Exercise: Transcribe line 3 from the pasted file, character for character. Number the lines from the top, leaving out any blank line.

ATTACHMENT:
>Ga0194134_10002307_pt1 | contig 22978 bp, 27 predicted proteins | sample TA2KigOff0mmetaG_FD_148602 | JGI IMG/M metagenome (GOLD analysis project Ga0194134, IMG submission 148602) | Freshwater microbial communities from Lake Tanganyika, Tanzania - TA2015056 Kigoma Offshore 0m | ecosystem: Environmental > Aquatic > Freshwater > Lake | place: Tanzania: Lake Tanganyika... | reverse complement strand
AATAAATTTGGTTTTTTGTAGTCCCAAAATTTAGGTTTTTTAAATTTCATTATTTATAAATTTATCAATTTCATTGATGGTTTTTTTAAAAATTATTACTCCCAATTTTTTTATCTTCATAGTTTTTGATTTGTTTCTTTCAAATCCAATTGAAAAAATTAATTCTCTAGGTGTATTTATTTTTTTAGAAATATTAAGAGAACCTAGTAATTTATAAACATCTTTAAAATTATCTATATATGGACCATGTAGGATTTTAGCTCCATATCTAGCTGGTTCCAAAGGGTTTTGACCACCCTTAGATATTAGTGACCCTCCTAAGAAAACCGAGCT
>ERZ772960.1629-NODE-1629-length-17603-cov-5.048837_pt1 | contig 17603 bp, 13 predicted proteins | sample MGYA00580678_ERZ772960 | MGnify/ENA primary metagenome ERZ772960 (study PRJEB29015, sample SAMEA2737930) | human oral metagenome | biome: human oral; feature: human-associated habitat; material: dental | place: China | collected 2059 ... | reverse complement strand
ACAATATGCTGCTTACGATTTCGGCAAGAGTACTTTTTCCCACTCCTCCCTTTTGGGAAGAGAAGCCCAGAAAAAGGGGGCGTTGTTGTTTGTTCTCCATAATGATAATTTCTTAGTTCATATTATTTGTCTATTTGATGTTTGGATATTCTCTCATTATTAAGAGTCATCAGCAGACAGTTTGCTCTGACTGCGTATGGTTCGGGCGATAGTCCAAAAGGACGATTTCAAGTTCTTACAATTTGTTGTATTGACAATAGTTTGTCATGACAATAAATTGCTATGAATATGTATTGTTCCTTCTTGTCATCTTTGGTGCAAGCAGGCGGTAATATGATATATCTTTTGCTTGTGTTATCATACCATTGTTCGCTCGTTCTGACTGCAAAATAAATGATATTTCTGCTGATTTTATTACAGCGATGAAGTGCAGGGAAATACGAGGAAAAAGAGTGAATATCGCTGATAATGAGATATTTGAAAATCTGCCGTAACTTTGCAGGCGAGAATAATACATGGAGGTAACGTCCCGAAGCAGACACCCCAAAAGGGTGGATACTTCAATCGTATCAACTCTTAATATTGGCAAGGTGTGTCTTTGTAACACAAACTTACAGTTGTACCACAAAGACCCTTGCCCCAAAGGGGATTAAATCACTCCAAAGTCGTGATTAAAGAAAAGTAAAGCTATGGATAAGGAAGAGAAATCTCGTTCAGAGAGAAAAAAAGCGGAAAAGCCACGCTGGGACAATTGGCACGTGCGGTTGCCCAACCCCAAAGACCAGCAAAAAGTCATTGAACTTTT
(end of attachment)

>ERZ772960.1629-NODE-1629-length-17603-cov-5.048837_pt1 | contig 17603 bp, 13 predicted proteins | sample MGYA00580678_ERZ772960 | MGnify/ENA primary metagenome ERZ772960 (study PRJEB29015, sample SAMEA2737930) | human oral metagenome | biome: human oral; feature: human-associated habitat; material: dental | place: China | collected 2059 ... | reverse complement strand